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    October Lunar
    From: Jeremy C
    Date: 2008 Oct 3, 08:42 -0700

        The sky cleared last night (October 2, 2008) for a bit, and a  waxing
    crescent moon along with Venus appeared low in the Western sky just
    after sunset.  It wasn�t an ideal situation for a lunar, but offered a
    chance to shoot one amidst the overcast days that have plagued me for
    the past week or so.  Position is Lat 41deg 14.7�N , Long 075deg
    53.0�W
    
        I checked the index error and found 0.9� on the arc and then
    proceeded to shoot 10 near-limb lunar distances.  Without a horizon, I
    was stuck with calculating altitudes of both Venus and the Moon.
    Temperature is 50 degrees, but pressure is unrecorded.
    
        I have recently acquired Celestaire�s new version of the 7x35 scope,
    and it was my first time to use it on my sextant.  (Thank you Ken for
    the opportunity to get one before I leave for sea next week).  The
    extra magnification certainly helped in shooting the lunars, as was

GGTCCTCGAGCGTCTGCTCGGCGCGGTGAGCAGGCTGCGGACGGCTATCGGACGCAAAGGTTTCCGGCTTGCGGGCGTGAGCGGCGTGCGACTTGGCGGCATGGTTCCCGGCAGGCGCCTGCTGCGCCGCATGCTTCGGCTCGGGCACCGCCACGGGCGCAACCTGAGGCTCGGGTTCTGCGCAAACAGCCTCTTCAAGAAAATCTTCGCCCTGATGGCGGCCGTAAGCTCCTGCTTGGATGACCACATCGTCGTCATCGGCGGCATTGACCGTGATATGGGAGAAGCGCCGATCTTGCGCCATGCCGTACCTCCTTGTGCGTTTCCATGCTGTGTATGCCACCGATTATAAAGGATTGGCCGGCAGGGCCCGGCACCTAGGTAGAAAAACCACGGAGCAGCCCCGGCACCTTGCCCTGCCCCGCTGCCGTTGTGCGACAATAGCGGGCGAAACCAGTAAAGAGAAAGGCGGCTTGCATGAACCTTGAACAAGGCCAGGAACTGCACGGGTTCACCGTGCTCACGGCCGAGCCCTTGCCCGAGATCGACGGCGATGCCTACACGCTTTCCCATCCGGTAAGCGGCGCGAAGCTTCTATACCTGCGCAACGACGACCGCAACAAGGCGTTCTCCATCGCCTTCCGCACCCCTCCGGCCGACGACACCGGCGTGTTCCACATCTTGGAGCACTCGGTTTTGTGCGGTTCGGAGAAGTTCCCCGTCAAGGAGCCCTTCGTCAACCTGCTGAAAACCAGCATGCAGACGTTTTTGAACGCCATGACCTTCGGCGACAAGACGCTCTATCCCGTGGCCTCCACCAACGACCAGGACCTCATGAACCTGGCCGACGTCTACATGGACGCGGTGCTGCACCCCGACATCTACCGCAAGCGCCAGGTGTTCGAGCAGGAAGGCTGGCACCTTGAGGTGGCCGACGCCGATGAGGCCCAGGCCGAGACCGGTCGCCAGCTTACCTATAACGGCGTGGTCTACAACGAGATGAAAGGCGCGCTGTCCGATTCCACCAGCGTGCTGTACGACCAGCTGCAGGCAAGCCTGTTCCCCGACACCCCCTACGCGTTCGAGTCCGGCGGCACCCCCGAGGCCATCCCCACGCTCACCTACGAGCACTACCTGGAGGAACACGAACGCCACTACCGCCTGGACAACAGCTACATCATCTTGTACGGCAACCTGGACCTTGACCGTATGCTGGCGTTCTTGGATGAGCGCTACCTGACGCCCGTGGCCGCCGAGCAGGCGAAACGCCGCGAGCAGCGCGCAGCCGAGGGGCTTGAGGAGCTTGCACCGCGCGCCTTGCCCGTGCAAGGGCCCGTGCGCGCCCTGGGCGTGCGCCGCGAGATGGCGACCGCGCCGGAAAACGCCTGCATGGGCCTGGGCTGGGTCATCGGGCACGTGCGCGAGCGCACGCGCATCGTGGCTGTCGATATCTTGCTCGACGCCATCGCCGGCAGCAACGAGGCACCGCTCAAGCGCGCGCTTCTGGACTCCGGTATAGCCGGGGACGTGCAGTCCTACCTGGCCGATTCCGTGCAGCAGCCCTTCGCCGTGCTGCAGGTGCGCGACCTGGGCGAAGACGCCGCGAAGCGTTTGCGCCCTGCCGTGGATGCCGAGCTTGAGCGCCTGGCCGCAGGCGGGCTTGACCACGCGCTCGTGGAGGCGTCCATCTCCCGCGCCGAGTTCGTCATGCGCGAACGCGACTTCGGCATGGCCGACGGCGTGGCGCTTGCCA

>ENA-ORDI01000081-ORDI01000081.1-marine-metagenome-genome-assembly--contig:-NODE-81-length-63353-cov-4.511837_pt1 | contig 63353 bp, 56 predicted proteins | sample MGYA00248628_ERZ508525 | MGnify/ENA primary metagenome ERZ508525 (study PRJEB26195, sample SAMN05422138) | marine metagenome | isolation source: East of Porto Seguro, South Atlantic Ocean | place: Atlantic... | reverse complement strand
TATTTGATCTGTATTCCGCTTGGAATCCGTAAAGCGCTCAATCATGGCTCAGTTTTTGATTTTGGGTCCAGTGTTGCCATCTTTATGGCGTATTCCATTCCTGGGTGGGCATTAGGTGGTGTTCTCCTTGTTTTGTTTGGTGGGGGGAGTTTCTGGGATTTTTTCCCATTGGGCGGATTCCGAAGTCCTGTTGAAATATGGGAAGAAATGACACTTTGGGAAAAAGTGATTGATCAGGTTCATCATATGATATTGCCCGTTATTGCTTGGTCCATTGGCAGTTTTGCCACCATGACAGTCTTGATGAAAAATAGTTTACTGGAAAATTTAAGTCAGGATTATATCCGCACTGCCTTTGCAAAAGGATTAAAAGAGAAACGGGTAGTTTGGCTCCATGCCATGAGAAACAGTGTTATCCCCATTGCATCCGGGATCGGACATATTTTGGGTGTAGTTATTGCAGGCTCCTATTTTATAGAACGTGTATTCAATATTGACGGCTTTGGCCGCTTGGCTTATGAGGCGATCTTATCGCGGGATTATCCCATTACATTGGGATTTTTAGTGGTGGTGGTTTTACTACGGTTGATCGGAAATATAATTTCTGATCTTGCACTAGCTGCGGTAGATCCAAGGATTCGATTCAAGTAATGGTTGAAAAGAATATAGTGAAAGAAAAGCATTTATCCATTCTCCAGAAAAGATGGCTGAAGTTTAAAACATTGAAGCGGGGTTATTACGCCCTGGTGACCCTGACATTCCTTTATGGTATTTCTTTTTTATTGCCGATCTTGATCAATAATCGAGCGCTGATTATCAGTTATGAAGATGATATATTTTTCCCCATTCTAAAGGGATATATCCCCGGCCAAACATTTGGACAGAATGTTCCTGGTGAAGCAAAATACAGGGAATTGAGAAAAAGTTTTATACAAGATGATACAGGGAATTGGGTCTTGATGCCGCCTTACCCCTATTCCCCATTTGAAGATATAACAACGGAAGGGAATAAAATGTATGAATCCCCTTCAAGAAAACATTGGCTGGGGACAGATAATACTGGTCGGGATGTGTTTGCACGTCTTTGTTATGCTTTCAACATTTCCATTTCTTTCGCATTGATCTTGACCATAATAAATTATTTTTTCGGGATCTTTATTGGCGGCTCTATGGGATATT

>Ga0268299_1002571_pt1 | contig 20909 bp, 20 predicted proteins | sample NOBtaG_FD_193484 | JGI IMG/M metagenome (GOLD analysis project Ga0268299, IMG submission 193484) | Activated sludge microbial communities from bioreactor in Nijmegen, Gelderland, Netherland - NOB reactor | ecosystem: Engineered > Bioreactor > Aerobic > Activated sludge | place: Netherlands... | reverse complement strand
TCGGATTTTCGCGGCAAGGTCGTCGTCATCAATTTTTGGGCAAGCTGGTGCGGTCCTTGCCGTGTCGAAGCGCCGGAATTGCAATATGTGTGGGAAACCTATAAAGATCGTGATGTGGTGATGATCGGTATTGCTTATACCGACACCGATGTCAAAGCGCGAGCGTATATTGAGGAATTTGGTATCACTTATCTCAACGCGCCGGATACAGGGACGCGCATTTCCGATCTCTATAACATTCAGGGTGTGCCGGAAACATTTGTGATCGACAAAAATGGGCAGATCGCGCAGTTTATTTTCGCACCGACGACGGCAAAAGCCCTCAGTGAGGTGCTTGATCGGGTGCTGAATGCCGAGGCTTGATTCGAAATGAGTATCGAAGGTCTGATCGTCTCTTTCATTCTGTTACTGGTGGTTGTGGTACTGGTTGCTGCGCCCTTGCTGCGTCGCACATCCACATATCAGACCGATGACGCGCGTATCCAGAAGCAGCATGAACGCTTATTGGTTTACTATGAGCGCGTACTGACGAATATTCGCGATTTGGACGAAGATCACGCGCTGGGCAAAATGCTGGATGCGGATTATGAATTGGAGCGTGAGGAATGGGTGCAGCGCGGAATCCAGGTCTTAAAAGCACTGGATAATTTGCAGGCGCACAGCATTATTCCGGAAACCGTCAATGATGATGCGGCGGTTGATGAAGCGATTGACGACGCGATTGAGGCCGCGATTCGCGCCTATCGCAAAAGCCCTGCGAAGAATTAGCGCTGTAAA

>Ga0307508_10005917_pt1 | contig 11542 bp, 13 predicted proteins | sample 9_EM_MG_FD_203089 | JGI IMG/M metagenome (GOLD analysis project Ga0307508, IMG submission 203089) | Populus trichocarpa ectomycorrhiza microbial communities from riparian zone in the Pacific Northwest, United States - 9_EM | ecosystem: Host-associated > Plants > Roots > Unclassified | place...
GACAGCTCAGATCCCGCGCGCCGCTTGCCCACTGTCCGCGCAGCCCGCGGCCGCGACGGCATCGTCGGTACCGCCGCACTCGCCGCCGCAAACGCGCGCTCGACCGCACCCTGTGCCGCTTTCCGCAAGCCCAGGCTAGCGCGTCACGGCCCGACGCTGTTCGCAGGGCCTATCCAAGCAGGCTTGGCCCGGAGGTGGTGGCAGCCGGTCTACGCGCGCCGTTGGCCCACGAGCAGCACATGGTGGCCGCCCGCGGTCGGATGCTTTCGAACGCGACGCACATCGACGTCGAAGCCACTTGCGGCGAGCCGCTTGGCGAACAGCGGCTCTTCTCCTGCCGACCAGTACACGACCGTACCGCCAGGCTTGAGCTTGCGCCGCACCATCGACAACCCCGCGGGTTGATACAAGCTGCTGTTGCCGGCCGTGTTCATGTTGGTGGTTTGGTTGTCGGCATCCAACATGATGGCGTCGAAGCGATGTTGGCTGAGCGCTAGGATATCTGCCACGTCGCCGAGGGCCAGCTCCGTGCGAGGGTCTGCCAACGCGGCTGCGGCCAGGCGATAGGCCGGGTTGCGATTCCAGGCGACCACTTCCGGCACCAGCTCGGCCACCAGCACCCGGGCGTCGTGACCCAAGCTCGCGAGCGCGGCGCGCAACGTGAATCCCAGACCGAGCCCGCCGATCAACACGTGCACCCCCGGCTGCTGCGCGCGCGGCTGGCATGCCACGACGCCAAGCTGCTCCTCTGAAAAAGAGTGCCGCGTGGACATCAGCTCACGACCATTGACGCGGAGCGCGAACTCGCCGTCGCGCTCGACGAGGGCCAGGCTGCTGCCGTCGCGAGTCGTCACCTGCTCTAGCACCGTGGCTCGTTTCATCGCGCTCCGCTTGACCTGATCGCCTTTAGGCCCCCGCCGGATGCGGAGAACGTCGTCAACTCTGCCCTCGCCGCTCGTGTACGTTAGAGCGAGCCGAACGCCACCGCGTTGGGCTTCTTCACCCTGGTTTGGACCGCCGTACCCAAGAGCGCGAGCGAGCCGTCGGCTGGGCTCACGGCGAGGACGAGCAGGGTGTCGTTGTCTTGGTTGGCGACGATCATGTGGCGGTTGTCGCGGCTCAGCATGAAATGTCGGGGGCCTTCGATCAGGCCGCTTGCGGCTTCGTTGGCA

the steady shooting platform and low altitudes of both bodies.
    
        Admittedly, this was a poor time to shoot lunars.  Both bodies were
    well below 10 degrees of altitude, and the observed lunar distances
    were just below 12 degrees, which does not usually help with accuracy,
    but I wanted to practice, so I proceeded.
    
        The observed Lunar Distances were as follows:
    
    LDs                          Time (UTC)
    11deg 56.2  23h 13m 58s
    11deg 56.8  23h 14m 50s
    11deg 56.8  23h 15m 21s
    11deg 57.1  23h 15m 48s
    11deg 57.3  23h 16m 18s
    11deg 57.1  23h 16m 52s
    11deg 57.3  23h 17m 31s
    11deg 57.6  23h 18m 00s
    11deg 57.8  23h 18m 28s
    11deg 57.8  23h 19m 00s
    
    
    Using Frank�s calculator for the reductions, I found an average error
    of 1.11� with the outside errors being 1.3� and 0.9�.  Averaging the
    times and distances, I also got an error of 1.1�.  Since all of the
    sights seem to have a good �grouping� ie accurate, the error in
    precision is the real question.  Is it strange refraction due to low
    altitudes?  Perhaps is an error in my sextant calibration, or perhaps
    just a personal observation error.  I will have to shoot some more to
    see where the data point to.
    
    Jeremy
    
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